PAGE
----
I love fashion blogs.
I know this may surprise you, considering how much I say I love pajama pants.
But the truth is, I love fashion.
Not in the “Sex in the City” kind of way, but more like in the “fashion is self expression” kind of way.
Because to me, that’s what fashion is: the ability to express who you are in a personal and meaningful way.
Reading fashion blogs allows me to envision myself dressed in the styles of the lovely ladies whose fashion sense I admire.
I’m inspired to try fashion trends like floral jeans, peplum tops, and neon colors.
And when I spot a fashion trend I don’t have the courage to try, I live vicariously through the daring women who step out in style and blog about it.
Now that summer is here, I’m delighted to see many of my favorite fashion bloggers sporting bikinis.
I am especially pleased to see many women showing off their curves, undaunted by the fact that they don’t have what society deems a “bikini ready body.”
These women, confident in their skin and convinced they are beautiful, are my heroes.
They are who I look up to as I continue on the journey to lose my insecurities and feel comfortable in the body I am in.
Gabi Gregg is one of the fashion bloggers I admire.
She has recently been making waves with a bikini post that has gone viral.
Fearless, beautiful, and self confident, she is truly a sister worth emulating.
When I first saw Gabi’s bikini post, I cheered.
But not before I swooned when I saw her gorgeous vintage inspired two piece.
For the first time in twenty one years after giving birth to the Son, I envisioned myself wearing something similar to Gabi’s two piece.
However, there was something in Gabi’s post that burst my bubble: the fact that she called her bikini a “fatkini.”
I was disappointed at what appeared to be another example of labeling.
The term alone implies that it’s a two piece for fat women.
It would appear that “bikini” as in, a two piece suit, seems insufficient for full figured women, and thus, it is necessary to create a more literal term.
This makes me wonder why some women feel the need to adopt terms like “fatshion,” or “fatkini.”
Is it because we find that it sets us apart from the skinny girls; that it award us our own little club or clique?
If you ask me, terms like these only serve to make a distinction between those who are fat and those who aren’t.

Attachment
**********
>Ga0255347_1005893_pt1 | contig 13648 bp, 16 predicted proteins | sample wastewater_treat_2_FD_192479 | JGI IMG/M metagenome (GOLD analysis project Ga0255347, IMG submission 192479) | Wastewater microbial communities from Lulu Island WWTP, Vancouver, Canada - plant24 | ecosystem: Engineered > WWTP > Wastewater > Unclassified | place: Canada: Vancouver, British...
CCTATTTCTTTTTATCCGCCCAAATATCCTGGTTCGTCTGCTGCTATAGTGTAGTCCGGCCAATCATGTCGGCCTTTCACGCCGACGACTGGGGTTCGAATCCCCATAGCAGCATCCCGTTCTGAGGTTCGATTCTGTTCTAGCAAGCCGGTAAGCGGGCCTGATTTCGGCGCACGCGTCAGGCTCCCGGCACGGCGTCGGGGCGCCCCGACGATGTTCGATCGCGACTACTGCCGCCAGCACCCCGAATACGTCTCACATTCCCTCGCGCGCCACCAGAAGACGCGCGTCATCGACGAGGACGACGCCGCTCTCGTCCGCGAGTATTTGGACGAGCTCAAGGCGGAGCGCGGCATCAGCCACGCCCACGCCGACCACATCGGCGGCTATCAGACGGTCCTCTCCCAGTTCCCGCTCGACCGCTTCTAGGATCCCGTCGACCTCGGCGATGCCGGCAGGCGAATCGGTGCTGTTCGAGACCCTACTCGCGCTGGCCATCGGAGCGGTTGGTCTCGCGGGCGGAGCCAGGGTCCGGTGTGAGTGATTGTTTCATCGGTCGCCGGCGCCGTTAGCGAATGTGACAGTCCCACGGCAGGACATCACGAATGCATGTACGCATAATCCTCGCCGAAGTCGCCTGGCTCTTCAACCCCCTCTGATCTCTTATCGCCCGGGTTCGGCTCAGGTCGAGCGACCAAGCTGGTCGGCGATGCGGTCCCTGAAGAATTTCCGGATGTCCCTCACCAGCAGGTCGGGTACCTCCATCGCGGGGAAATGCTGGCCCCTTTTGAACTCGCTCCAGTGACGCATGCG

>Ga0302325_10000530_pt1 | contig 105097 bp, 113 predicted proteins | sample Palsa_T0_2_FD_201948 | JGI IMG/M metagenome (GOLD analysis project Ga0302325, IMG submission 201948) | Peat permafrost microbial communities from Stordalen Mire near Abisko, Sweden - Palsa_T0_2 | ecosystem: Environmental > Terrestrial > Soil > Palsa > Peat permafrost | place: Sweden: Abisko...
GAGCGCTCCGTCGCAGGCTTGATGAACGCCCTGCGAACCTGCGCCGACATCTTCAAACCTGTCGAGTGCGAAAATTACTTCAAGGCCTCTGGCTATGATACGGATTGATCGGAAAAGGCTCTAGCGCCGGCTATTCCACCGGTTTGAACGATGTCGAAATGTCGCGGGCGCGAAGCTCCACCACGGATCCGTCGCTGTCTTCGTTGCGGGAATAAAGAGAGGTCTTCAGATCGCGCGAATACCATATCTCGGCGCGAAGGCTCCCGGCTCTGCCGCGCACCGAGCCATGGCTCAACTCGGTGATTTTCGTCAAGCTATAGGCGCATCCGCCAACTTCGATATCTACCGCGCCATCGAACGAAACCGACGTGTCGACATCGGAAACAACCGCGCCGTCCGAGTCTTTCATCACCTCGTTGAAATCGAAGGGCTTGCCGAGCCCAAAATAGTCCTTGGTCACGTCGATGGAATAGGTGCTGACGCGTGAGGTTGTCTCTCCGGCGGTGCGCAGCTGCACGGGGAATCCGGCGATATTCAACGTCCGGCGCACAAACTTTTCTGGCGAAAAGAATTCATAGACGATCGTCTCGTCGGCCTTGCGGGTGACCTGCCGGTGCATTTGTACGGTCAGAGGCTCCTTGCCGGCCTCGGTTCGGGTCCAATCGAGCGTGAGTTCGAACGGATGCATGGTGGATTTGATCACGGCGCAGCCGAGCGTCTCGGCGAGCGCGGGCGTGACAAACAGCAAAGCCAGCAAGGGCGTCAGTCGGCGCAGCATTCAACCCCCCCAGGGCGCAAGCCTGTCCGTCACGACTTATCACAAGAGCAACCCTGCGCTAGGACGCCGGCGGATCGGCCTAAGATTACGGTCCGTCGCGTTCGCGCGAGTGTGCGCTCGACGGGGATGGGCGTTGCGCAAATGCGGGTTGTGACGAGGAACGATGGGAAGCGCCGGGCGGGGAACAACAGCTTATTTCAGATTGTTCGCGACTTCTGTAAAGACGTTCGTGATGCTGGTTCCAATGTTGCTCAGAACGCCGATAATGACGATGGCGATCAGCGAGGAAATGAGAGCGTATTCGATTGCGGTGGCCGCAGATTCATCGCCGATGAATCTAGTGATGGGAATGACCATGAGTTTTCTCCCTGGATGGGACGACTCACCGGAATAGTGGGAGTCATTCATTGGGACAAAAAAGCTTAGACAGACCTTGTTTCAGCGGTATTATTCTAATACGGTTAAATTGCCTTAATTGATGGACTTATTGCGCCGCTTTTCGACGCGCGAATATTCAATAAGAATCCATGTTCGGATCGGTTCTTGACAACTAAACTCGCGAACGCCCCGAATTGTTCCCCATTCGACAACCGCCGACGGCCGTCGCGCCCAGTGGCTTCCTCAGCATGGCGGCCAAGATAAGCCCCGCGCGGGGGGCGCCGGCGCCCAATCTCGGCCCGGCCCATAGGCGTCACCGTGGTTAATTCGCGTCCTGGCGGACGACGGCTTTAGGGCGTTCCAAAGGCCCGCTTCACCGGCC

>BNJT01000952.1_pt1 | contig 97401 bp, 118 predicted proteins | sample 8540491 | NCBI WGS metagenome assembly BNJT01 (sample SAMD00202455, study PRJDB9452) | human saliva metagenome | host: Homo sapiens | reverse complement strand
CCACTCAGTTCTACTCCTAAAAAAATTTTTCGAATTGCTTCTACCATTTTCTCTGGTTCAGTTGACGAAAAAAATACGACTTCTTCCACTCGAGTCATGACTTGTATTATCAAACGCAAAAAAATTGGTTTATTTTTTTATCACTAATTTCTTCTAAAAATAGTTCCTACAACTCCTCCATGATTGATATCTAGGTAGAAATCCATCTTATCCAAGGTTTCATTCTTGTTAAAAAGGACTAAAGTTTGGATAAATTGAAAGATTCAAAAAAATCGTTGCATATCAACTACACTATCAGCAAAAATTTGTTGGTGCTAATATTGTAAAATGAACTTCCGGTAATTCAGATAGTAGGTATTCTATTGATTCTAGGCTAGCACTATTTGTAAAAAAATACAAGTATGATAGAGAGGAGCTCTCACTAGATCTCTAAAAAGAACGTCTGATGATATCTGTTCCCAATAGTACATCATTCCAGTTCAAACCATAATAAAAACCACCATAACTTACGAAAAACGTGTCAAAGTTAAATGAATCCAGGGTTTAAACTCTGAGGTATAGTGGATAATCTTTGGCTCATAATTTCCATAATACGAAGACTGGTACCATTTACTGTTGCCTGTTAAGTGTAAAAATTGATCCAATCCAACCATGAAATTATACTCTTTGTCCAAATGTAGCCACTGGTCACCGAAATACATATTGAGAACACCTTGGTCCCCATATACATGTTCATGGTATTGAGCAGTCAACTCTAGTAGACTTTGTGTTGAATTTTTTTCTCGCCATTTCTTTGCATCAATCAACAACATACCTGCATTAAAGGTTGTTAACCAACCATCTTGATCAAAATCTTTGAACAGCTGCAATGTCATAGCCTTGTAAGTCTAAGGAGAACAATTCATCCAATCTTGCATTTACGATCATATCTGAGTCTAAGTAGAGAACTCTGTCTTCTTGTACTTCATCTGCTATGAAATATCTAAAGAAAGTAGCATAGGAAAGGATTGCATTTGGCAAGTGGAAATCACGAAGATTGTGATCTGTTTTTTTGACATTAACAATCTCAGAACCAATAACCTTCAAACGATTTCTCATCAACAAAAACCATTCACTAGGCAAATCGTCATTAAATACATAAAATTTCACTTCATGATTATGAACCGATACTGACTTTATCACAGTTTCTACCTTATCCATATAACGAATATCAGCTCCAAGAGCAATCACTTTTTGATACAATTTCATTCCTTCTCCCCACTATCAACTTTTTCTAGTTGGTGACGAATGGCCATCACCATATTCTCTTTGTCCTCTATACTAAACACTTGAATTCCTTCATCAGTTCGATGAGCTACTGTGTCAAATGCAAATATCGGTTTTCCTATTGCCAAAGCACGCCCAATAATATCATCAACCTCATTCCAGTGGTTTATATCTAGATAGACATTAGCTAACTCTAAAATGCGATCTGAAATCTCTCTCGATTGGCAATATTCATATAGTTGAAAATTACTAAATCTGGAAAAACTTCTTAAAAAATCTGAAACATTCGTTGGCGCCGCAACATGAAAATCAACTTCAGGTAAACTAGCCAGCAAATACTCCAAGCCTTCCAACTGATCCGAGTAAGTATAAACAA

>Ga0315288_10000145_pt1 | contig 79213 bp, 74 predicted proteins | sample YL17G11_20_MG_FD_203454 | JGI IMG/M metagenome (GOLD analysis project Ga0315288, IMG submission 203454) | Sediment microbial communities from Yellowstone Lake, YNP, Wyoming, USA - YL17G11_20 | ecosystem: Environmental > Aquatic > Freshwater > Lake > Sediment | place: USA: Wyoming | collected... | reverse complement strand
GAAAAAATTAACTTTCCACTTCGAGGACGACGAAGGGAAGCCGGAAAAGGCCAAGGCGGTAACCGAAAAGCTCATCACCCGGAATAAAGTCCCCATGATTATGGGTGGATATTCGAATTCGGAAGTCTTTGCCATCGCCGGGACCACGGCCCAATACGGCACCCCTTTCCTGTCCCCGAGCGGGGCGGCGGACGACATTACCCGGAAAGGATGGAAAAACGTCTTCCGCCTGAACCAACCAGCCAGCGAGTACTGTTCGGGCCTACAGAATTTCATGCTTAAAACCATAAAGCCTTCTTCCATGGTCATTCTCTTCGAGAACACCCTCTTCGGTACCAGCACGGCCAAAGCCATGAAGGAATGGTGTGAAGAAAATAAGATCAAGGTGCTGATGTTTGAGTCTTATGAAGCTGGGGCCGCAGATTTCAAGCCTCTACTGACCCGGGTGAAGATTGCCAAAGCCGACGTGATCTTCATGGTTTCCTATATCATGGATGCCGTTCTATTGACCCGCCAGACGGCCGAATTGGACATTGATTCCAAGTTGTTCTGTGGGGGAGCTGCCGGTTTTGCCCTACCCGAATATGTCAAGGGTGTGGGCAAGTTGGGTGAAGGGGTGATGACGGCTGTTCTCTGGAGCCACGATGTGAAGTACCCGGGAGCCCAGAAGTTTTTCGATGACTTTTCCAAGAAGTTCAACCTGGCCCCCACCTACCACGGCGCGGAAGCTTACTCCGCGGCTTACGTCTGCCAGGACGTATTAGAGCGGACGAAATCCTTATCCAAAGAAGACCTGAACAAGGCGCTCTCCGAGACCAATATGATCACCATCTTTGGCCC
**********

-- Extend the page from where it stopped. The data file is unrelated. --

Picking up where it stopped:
In her recent post, Gabi promotes a clip of her appearance on the Today show.
In the interview, she’s asked if she thinks she’s promoting obesity and an unhealthy lifestyle.
Gabi replies, “I’m not promoting obesity or a healthy lifestyle. I think people should be aware of what they’re putting in their bodies and be more active. The truth is be happy with your bodies we have right now.”
While I found Gabi’s answer to be acceptable, I wanted to hear a different reply.
I wanted to hear her question why it is that when fat women wear a bikini, it’s seen as way to promote obesity, but when thin, emaciated women grace the covers of fashion magazines, it’s not seen as a way of promoting eating disorders.
I wanted to hear that being fat doesn’t necessarily equate being unhealthy, the same way that being thin doesn’t automatically signify being healthy.
I wanted to hear that women wearing bikinis, regardless of their size, are just that, women in bikinis.
I find that if we really want to empower women and promote self confidence, we have to lose the labels.
The word fat used to induce fear.
Anyone daring to use it was crossing the line, being offensive, being politically incorrect.
Fortunately, many fat people are battling the word’s negative stigma saying, “We’re fat and so what?”
Nevertheless, is it really necessary to label ourselves fat?
After all, it’s not like skinny people walk around saying, “My name is so and so and I’m skinny.”
The way I see it, any woman, regardless of her size or shape, should feel free to wear whatever she wants and feels comfortable in.
Without having to rename a bikini a “fatkini.”
And surely without having to affirm, “I’m a fat girl in a bikini.”
It should simply be enough to say, “I’m a woman in a bikini.”
How do you feel about the term “fatkini”?